Across the United States, small and medium-sized manufacturers are contemplating integrating industrial robots into their facilities. There is a growing awareness that increasingly flexible and affordable robotics systems can help existing workers in a variety of different ways, taking on repetitive tasks and freeing up staff for higher level work and increasing productivity overall.

To serve this growing need, dozens of robotics systems integrators have come online and promise complete packages to guide manufacturers, from initial assessment to fully realized industrial automation. But deferring to these experts can feel a little imposing to manufacturers that rely on established processes they’ve developed internally.

So how does a manufacturer contemplating a first robot-integration project participate fully so that the project is a success on their terms? Here are four suggestions to guide you during the process.

Anthony D. Burns’s picture

By: Anthony D. Burns

Not long ago, we had a client inquire about virtual reality (VR) and quality training. VR and its close relative, augmented reality (AR), are hot technologies right now, not just in entertainment, but also in industry, including their use in training. So it’s no surprise that clients inquire about them. However, as with any technology, you must pick the right tool for the right job, and VR and AR are not always the right choice.

VR explained

VR is a technology that allows a person to feel immersed in a 3D virtual world. This is usually achieved using a headset with a separate display for each eye. Unlike a single-screen view of a 3D scene, the slight parallax in views for each eye gives the viewer an immersive, 3D effect. Headsets range from $10 for Google Cardboard with your mobile phone, to well over $1,000 for self-contained headsets.

Movement of the headset wearer’s head is detected by the accelerometer and/or gyroscope in the mobile phone (Google Cardboard) or the proprietary headset. This movement is then used to adjust the view of the two cameras, one for each eye, in the 3D virtual scene. As you move your head, the scene moves.

Dylan Walsh’s picture

By: Dylan Walsh

In principle, the mountaineer’s work is simple: “To win the game he has first to reach the mountain’s summit,” said George Mallory, who took part in Britain’s first three attempts on Everest during the 1920s. “But, further, he has to descend in safety.”

The tension between these two goals—summiting while also surviving—makes the Himalayas context especially interesting and relevant for companies also balancing multiple goals, says Lindred Leura Greer, an associate professor of organizational behavior at Stanford Graduate School of Business.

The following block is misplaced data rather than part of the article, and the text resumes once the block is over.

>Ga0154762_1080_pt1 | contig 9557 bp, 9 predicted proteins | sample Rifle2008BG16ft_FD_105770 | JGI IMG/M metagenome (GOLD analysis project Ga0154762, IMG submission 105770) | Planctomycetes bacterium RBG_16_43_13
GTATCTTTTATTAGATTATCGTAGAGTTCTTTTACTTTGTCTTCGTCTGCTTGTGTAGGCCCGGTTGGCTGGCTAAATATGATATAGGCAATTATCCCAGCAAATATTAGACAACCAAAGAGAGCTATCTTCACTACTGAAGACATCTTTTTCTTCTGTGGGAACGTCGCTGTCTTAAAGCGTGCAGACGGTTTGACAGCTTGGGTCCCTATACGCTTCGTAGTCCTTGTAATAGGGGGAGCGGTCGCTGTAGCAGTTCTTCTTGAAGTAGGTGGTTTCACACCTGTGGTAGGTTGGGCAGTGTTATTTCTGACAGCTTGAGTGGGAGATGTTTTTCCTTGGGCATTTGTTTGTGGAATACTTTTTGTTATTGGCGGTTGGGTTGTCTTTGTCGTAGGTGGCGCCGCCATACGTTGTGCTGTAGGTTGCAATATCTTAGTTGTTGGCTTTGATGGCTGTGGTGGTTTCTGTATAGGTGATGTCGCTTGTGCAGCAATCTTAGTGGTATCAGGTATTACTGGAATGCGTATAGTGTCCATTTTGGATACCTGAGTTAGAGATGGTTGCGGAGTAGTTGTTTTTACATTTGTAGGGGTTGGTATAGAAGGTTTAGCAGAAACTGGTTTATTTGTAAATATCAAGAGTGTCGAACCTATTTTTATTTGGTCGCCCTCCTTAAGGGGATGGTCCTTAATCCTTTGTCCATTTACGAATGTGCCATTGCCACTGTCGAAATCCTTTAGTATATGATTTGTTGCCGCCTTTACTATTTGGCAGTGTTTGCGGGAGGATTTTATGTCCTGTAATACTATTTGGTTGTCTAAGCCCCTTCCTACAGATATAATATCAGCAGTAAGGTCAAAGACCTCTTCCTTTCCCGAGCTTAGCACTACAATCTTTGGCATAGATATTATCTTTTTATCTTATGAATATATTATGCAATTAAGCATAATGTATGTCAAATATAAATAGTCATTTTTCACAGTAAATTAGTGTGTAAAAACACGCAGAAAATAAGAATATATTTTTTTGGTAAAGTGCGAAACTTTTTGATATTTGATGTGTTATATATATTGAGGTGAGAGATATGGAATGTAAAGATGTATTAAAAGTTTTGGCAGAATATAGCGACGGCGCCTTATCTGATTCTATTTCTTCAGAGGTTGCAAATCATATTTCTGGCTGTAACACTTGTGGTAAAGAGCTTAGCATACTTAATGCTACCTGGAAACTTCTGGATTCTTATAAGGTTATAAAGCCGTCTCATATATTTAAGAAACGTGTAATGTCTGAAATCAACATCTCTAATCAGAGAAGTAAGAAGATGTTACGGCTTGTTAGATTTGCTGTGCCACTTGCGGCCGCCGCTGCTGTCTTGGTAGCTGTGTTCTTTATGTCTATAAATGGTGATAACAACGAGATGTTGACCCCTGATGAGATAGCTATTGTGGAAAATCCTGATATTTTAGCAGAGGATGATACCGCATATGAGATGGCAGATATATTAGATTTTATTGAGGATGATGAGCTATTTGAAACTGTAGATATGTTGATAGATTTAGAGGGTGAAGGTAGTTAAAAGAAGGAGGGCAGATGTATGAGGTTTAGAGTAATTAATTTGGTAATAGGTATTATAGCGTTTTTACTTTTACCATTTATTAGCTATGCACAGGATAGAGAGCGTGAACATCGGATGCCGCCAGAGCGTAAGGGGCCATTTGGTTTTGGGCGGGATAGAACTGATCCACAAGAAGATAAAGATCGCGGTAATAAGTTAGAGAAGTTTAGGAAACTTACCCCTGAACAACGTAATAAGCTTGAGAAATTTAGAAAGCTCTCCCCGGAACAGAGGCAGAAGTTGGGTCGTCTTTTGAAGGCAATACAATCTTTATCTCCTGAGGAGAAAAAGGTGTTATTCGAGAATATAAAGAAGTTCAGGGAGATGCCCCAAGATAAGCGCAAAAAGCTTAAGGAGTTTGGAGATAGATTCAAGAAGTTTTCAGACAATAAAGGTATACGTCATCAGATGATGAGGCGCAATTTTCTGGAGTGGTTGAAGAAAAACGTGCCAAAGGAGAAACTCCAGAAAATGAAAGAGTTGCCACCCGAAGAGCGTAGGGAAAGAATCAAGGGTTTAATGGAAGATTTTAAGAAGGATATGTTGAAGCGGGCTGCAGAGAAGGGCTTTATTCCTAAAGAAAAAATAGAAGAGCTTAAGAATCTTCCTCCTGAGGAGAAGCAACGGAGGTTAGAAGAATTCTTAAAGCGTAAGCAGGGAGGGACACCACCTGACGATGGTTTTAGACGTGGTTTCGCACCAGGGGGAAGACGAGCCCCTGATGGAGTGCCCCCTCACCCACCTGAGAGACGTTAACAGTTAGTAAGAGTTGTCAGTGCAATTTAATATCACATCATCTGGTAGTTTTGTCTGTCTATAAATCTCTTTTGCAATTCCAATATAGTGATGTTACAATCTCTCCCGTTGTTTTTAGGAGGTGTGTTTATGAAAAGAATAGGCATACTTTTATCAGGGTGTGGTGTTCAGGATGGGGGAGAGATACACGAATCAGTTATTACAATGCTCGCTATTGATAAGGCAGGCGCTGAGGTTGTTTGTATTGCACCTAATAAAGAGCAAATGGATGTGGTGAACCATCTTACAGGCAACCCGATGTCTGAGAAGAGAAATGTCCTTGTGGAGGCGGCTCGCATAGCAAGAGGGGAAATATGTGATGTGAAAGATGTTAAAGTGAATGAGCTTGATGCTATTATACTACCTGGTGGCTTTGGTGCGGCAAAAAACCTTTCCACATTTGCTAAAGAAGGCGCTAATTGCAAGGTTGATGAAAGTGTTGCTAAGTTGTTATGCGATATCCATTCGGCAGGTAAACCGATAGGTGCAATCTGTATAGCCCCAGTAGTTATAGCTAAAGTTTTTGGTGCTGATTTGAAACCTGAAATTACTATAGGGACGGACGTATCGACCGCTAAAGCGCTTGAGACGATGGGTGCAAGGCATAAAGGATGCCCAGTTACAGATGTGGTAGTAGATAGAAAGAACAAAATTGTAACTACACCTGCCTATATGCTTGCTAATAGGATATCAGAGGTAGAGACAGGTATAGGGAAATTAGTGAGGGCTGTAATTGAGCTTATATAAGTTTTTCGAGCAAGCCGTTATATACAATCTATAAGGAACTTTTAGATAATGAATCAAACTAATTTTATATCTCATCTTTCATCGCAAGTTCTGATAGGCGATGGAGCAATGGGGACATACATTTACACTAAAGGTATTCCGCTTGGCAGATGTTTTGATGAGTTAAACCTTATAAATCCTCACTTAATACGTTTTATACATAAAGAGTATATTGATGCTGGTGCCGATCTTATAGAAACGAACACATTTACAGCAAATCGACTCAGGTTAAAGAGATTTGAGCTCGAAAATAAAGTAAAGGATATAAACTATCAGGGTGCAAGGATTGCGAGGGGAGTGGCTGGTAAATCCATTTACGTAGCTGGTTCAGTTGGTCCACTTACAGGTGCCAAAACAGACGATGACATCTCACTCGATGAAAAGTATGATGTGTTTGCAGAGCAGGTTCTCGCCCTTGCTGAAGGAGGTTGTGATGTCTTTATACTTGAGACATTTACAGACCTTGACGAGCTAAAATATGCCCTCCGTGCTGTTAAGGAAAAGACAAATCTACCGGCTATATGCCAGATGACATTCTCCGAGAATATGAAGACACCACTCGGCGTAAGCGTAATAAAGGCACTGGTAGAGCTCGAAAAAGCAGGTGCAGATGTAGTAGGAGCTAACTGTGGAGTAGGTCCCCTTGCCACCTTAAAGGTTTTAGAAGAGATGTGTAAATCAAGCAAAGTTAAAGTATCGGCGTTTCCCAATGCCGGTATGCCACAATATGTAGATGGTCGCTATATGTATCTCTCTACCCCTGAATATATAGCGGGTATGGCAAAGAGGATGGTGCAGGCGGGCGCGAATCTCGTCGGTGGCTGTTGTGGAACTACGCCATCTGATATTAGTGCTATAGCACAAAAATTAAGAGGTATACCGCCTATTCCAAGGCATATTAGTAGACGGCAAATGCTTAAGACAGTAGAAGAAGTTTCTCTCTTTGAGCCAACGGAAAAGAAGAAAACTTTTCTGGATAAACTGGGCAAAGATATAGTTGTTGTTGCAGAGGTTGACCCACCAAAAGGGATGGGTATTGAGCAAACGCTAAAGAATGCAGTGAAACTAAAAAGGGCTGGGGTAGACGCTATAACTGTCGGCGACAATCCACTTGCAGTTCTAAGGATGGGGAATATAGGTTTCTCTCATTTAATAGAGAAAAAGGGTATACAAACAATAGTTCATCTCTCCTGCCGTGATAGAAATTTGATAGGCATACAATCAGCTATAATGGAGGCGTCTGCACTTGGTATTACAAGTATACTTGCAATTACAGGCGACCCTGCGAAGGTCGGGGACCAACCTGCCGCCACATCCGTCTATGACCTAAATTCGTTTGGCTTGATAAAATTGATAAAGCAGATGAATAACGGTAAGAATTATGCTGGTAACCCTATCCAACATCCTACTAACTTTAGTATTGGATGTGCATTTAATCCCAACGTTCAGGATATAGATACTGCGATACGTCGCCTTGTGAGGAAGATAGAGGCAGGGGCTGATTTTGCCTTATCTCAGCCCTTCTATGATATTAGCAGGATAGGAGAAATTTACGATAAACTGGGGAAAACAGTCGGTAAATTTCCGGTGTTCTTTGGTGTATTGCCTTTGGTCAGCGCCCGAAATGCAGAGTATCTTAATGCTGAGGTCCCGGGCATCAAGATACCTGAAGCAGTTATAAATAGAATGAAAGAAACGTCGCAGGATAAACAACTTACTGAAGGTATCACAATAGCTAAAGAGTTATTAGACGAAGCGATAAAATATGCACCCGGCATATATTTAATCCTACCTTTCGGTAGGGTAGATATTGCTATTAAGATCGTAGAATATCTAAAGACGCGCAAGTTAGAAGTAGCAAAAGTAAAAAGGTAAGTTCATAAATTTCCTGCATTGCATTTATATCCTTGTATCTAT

“Mountaineering provides an interesting setting, and an extreme one, in which you’re trying to win while also trying to mitigate loss,” Greer says. “This looks a lot like, say, a startup, where you’re trying to maximize to become a unicorn while at the same time trying to make sure the small details don’t pull you under.”

Given this analogue, Greer and other researchers used mountain climbing as a lens to explore longstanding assumptions about group performance. For decades, academics have suggested a straightforward link between a group’s solidarity and its success: The more a group operates with a single mind, the better its execution.

Bill Kraus’s picture

By: Bill Kraus

Continuous improvement is generally considered to be a journey in pursuit of perfection and is regularly associated with the concept of lean manufacturing. In early 1990, reflecting on the Toyota Production System, the National Institute of Standards and Technology Manufacturing Extension Partnership (NIST MEP) created a six-part definition regarding the components of lean manufacturing:
• A systematic approach
• To identifying and eliminating waste
• Through continuous improvement
• By flowing the product
• At the pull of the customer
• In pursuit of perfection

In late 1990, our Arkansas Manufacturing Solutions (AMS) MEP team embraced lean and began promoting it to our manufacturing clients. However, in our enthusiasm, we inadvertently set about “doing lean to our people rather than with our people.” Considerable time and effort was expended in the teaching of “tools” (e.g., value stream mapping, 5S, quick changeover, kanban). Then, like hammers looking for nails, we descended upon the factory floor.

David Mitchell’s picture

By: David Mitchell

Using a novel capability to reason about shape, function, and attachment of unrelated parts, researchers have for the first time successfully trained an intelligent agent to create basic tools by combining objects.

The breakthrough comes from Georgia Tech’s Robot Autonomy and Interactive Learning (RAIL) research lab and is a significant step toward enabling intelligent agents to devise more advanced tools that could prove useful in hazardous—and potentially life-threatening—environments.

The concept may sound familiar. It’s called “MacGyvering,” based off the name of a 1980s—and recently rebooted—television series. In the series, the title character is known for his unconventional problem-solving ability using differing resources available to him.

For years, computer scientists and others have been working to provide robots with similar capabilities. In their new robot-MacGyvering work, RAIL lab researchers led by associate professor Sonia Chernova used as a starting point a robotics technique previously developed by former Georgia Tech professor Mike Stilman.